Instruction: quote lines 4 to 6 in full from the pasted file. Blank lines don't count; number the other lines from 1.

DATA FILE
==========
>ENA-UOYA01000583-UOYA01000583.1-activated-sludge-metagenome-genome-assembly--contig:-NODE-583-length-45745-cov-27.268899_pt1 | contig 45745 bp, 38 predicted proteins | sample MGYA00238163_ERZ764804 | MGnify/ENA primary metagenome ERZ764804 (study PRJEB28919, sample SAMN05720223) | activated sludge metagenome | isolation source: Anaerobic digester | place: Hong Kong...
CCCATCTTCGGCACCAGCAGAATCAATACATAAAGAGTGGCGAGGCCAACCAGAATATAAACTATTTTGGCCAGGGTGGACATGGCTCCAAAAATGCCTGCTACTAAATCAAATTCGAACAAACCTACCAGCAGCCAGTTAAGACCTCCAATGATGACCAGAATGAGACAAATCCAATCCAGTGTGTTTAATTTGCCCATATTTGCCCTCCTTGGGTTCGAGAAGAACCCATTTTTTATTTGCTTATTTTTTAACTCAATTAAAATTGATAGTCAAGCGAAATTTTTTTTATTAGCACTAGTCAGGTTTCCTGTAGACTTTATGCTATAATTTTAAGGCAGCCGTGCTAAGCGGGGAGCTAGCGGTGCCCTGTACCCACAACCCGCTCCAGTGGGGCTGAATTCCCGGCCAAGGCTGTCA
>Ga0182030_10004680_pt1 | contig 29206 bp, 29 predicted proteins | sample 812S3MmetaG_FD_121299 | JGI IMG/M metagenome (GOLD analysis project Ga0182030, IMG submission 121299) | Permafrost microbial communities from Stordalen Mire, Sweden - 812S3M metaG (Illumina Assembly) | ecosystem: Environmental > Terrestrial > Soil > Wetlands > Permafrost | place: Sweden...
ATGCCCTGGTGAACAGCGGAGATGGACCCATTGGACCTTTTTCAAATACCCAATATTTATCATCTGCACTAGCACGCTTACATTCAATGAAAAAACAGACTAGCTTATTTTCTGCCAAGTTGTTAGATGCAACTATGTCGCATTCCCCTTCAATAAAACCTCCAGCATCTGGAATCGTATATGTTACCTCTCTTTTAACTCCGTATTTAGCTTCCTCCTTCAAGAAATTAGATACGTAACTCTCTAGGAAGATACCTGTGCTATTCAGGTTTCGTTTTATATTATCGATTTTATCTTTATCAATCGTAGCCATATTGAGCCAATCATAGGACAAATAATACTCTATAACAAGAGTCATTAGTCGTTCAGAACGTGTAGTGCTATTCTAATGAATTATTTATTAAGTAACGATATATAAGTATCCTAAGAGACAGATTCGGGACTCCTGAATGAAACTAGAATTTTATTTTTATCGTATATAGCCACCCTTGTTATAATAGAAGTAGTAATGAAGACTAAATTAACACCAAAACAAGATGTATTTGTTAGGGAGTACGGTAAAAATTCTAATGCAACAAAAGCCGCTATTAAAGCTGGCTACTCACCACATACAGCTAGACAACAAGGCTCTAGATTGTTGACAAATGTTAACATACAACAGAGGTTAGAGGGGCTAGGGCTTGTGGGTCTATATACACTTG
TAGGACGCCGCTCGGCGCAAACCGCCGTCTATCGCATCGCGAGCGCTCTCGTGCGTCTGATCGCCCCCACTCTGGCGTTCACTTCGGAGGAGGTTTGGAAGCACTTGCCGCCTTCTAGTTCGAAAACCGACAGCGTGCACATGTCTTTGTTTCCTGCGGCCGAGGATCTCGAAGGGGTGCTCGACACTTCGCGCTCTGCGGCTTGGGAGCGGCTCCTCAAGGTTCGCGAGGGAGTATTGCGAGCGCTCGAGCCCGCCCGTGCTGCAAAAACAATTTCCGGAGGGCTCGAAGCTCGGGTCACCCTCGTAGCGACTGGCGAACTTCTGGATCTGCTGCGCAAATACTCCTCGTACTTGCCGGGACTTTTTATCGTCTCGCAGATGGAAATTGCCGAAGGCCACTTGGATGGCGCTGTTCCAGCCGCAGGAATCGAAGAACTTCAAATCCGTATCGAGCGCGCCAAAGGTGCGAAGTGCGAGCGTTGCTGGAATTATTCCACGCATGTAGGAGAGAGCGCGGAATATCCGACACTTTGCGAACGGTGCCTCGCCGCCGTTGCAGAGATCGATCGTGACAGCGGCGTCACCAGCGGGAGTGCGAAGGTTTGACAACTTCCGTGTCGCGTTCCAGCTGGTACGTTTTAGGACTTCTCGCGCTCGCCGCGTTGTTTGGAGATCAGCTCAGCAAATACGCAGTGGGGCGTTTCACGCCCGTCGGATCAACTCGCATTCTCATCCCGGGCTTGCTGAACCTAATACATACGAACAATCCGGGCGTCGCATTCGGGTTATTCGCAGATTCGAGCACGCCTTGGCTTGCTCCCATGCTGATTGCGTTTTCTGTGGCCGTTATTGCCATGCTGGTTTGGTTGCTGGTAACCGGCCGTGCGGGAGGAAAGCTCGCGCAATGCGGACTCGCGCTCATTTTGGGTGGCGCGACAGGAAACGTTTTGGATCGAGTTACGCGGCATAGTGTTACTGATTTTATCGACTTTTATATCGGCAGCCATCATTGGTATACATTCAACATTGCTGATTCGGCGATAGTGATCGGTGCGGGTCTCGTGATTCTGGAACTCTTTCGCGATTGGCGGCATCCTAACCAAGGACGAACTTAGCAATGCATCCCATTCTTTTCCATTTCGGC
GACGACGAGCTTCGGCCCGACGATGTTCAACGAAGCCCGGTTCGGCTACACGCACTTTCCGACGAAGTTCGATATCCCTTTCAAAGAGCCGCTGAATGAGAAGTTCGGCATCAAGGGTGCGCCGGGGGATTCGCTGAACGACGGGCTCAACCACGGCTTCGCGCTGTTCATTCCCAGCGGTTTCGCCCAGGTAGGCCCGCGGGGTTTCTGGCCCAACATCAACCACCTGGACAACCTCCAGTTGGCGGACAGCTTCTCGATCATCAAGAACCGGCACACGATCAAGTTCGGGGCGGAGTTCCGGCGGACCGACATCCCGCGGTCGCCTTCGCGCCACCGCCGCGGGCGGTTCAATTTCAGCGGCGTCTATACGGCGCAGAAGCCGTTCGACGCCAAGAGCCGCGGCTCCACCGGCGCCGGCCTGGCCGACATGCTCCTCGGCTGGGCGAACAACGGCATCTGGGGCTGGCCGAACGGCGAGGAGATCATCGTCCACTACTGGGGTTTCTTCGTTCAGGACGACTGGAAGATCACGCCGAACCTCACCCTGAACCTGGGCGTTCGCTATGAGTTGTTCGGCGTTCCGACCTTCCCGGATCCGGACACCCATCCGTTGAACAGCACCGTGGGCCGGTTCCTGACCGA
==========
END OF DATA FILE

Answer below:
ATGCCCTGGTGAACAGCGGAGATGGACCCATTGGACCTTTTTCAAATACCCAATATTTATCATCTGCACTAGCACGCTTACATTCAATGAAAAAACAGACTAGCTTATTTTCTGCCAAGTTGTTAGATGCAACTATGTCGCATTCCCCTTCAATAAAACCTCCAGCATCTGGAATCGTATATGTTACCTCTCTTTTAACTCCGTATTTAGCTTCCTCCTTCAAGAAATTAGATACGTAACTCTCTAGGAAGATACCTGTGCTATTCAGGTTTCGTTTTATATTATCGATTTTATCTTTATCAATCGTAGCCATATTGAGCCAATCATAGGACAAATAATACTCTATAACAAGAGTCATTAGTCGTTCAGAACGTGTAGTGCTATTCTAATGAATTATTTATTAAGTAACGATATATAAGTATCCTAAGAGACAGATTCGGGACTCCTGAATGAAACTAGAATTTTATTTTTATCGTATATAGCCACCCTTGTTATAATAGAAGTAGTAATGAAGACTAAATTAACACCAAAACAAGATGTATTTGTTAGGGAGTACGGTAAAAATTCTAATGCAACAAAAGCCGCTATTAAAGCTGGCTACTCACCACATACAGCTAGACAACAAGGCTCTAGATTGTTGACAAATGTTAACATACAACAGAGGTTAGAGGGGCTAGGGCTTGTGGGTCTATATACACTTG
TAGGACGCCGCTCGGCGCAAACCGCCGTCTATCGCATCGCGAGCGCTCTCGTGCGTCTGATCGCCCCCACTCTGGCGTTCACTTCGGAGGAGGTTTGGAAGCACTTGCCGCCTTCTAGTTCGAAAACCGACAGCGTGCACATGTCTTTGTTTCCTGCGGCCGAGGATCTCGAAGGGGTGCTCGACACTTCGCGCTCTGCGGCTTGGGAGCGGCTCCTCAAGGTTCGCGAGGGAGTATTGCGAGCGCTCGAGCCCGCCCGTGCTGCAAAAACAATTTCCGGAGGGCTCGAAGCTCGGGTCACCCTCGTAGCGACTGGCGAACTTCTGGATCTGCTGCGCAAATACTCCTCGTACTTGCCGGGACTTTTTATCGTCTCGCAGATGGAAATTGCCGAAGGCCACTTGGATGGCGCTGTTCCAGCCGCAGGAATCGAAGAACTTCAAATCCGTATCGAGCGCGCCAAAGGTGCGAAGTGCGAGCGTTGCTGGAATTATTCCACGCATGTAGGAGAGAGCGCGGAATATCCGACACTTTGCGAACGGTGCCTCGCCGCCGTTGCAGAGATCGATCGTGACAGCGGCGTCACCAGCGGGAGTGCGAAGGTTTGACAACTTCCGTGTCGCGTTCCAGCTGGTACGTTTTAGGACTTCTCGCGCTCGCCGCGTTGTTTGGAGATCAGCTCAGCAAATACGCAGTGGGGCGTTTCACGCCCGTCGGATCAACTCGCATTCTCATCCCGGGCTTGCTGAACCTAATACATACGAACAATCCGGGCGTCGCATTCGGGTTATTCGCAGATTCGAGCACGCCTTGGCTTGCTCCCATGCTGATTGCGTTTTCTGTGGCCGTTATTGCCATGCTGGTTTGGTTGCTGGTAACCGGCCGTGCGGGAGGAAAGCTCGCGCAATGCGGACTCGCGCTCATTTTGGGTGGCGCGACAGGAAACGTTTTGGATCGAGTTACGCGGCATAGTGTTACTGATTTTATCGACTTTTATATCGGCAGCCATCATTGGTATACATTCAACATTGCTGATTCGGCGATAGTGATCGGTGCGGGTCTCGTGATTCTGGAACTCTTTCGCGATTGGCGGCATCCTAACCAAGGACGAACTTAGCAATGCATCCCATTCTTTTCCATTTCGGC
GACGACGAGCTTCGGCCCGACGATGTTCAACGAAGCCCGGTTCGGCTACACGCACTTTCCGACGAAGTTCGATATCCCTTTCAAAGAGCCGCTGAATGAGAAGTTCGGCATCAAGGGTGCGCCGGGGGATTCGCTGAACGACGGGCTCAACCACGGCTTCGCGCTGTTCATTCCCAGCGGTTTCGCCCAGGTAGGCCCGCGGGGTTTCTGGCCCAACATCAACCACCTGGACAACCTCCAGTTGGCGGACAGCTTCTCGATCATCAAGAACCGGCACACGATCAAGTTCGGGGCGGAGTTCCGGCGGACCGACATCCCGCGGTCGCCTTCGCGCCACCGCCGCGGGCGGTTCAATTTCAGCGGCGTCTATACGGCGCAGAAGCCGTTCGACGCCAAGAGCCGCGGCTCCACCGGCGCCGGCCTGGCCGACATGCTCCTCGGCTGGGCGAACAACGGCATCTGGGGCTGGCCGAACGGCGAGGAGATCATCGTCCACTACTGGGGTTTCTTCGTTCAGGACGACTGGAAGATCACGCCGAACCTCACCCTGAACCTGGGCGTTCGCTATGAGTTGTTCGGCGTTCCGACCTTCCCGGATCCGGACACCCATCCGTTGAACAGCACCGTGGGCCGGTTCCTGACCGA